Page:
Kaspar Hauser is one of the most debated individual, whose name immediately provokes both exaggerated accolades and ridicules. This wild-child (alleged) of Germany has inspired a lot of literary works (including many non-fiction works) and a number of documentaries & films. Modern pioneers of medical field are still trying to figure out the origins of Kaspar, while historians have fervently worked in trying to prove or disprove Kaspar’s stories. German auteur film-maker Werner Herzog’s 1974 quasi-biographical film on Kaspar Hauser titled “Jeder fur sich und Gott gogen alle” (in English it means, “Every Man for Himself and God against All”) doesn’t try to unfurl the facts about the wild-child or boy, but it mostly works as a heartrending examination on human nature. The movie was of course known by its international title “The Enigma of Kaspar Hauser” and despite the cynical nature of the original German title, the film encapsulates diverse subject matters and proves to be tricky to categorize.
Herzog’s story inherently believes in Hauser’s alleged origins and mostly omits the viewpoint of Kaspar’s detractors. The director instead offers a profoundly moving account of a society’s failure in recognizing a man for what he is. As usual, Herzog amalgamates his own brand of nihilism with dark humor. Although the film is about human absurdity and the ambiguity of emotions, Herzog imbues images of nature’s overpowering beauty and astoundingly captivates human innocence that stops us from using the words ‘distressing’ or ‘dark’. Addressed by critics as ‘Expressionist Biographical film’, “The Enigma of Kaspar Hauser” commences with the beautiful images of a hazed over man in rowboat, a glowing face of a woman, an ominous tower and a elderly woman rubbing clothes against a washboard. A quavered music plays in the background as a foreword chronicles the appearance of mysterious Kaspar Hauser in a Nuremberg Town Square, in 1828 Germany. The foreword is cut to an awe-inspiring static shot of a windy grain field and a meditative question appears on screen “Don’t you hear that horrible screaming around you? That screaming, men call silence”.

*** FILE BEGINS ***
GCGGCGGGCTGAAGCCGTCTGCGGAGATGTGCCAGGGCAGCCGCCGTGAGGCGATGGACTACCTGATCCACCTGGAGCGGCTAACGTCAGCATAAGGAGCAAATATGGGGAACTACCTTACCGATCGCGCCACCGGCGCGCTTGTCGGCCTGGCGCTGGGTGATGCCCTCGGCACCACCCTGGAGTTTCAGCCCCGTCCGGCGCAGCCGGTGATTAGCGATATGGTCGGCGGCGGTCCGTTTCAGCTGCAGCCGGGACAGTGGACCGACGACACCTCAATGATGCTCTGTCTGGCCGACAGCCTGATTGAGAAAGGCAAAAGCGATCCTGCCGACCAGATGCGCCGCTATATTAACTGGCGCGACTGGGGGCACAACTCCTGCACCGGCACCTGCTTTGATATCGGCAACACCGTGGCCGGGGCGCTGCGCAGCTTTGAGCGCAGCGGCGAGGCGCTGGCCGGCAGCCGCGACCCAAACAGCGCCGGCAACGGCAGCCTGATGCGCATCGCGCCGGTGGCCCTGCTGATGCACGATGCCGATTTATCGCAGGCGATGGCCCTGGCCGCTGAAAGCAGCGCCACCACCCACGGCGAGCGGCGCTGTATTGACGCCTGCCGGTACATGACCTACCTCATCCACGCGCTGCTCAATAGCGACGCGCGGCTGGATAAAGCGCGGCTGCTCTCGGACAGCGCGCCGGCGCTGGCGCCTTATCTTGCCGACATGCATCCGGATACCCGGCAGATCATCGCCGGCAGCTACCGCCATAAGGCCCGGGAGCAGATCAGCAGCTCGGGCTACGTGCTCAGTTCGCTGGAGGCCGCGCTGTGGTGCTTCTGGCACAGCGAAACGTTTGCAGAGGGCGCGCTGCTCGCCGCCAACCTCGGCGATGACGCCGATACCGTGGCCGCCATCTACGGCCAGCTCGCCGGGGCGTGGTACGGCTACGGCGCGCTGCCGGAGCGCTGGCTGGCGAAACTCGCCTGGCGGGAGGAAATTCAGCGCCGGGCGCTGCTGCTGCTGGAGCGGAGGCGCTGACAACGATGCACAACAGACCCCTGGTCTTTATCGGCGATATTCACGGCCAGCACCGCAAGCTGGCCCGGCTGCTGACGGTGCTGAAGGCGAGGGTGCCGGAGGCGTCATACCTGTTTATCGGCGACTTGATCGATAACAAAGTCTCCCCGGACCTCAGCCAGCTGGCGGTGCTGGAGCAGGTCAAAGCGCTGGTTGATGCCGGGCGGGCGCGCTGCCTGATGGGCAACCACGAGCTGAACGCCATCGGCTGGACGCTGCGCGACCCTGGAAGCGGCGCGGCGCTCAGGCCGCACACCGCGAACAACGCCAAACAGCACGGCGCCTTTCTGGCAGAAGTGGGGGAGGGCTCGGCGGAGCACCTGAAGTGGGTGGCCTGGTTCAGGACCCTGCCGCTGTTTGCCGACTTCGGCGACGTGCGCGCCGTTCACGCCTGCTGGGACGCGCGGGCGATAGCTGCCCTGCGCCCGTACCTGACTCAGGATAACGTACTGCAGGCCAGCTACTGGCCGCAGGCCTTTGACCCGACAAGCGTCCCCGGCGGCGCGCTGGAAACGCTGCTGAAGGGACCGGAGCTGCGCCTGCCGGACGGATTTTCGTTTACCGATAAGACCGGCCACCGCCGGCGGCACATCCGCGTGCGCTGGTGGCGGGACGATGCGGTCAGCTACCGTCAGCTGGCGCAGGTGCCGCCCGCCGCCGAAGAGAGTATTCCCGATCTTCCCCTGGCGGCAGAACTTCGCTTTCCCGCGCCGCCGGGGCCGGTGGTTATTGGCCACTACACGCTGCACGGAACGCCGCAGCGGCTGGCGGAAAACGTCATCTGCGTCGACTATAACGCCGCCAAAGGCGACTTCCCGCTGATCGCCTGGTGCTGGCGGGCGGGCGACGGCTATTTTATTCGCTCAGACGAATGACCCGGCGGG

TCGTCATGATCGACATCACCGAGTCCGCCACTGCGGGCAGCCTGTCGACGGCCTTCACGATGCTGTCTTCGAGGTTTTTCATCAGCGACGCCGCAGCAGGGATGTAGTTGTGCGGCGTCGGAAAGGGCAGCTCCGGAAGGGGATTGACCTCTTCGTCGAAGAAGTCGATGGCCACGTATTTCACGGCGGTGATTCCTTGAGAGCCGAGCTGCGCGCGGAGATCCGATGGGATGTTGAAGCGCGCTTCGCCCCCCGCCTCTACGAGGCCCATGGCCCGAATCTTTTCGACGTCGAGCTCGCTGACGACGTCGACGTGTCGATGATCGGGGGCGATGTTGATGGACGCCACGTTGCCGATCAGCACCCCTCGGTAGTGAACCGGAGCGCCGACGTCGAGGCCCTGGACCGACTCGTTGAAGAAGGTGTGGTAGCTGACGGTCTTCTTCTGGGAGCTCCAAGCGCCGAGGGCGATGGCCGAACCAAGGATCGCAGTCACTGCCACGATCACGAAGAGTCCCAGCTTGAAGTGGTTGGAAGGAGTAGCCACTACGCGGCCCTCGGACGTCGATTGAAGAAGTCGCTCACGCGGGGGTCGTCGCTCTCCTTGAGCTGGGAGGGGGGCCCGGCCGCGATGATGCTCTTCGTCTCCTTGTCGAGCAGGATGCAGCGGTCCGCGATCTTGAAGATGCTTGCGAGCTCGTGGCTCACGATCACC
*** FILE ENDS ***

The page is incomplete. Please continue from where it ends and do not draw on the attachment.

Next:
We see a 16 or 17 year Kaspar (Bruno S) chained up like a circus animal in a dungeon shack. Kaspar plays with his wooden horse, which seems to be the only tool of interaction. Then a mysterious man appears who tries to teach him to write & speak. The man releases Kaspar from captivity and instructs him the words ‘I want to be a gallant rider like my father was’. The feral boy was left in a town square, clutching an introductory note. His weird demeanor and inability to converse kindles the townspeople curiosity. The local law and medical officers make a thorough examination of Kaspar and places him in a jail cell. Kaspar learns a little of human moral values when he is placed under the care of a serene family and later also gets to experience the cruel side, when the townsfolk enters him into a freak-show. Kaspar is later adopted by kind & wealthy professor Daumer (Walter Landengast). Under the care of Daumer, Kaspar learns to write and read fluently and also develops a penchant for music. He also takes an unusual viewpoint in explaining the things he sees. Kaspar’s is increasingly agitated as his purest individuality is tried to be confined within the preconceived societal or religious values or trappings.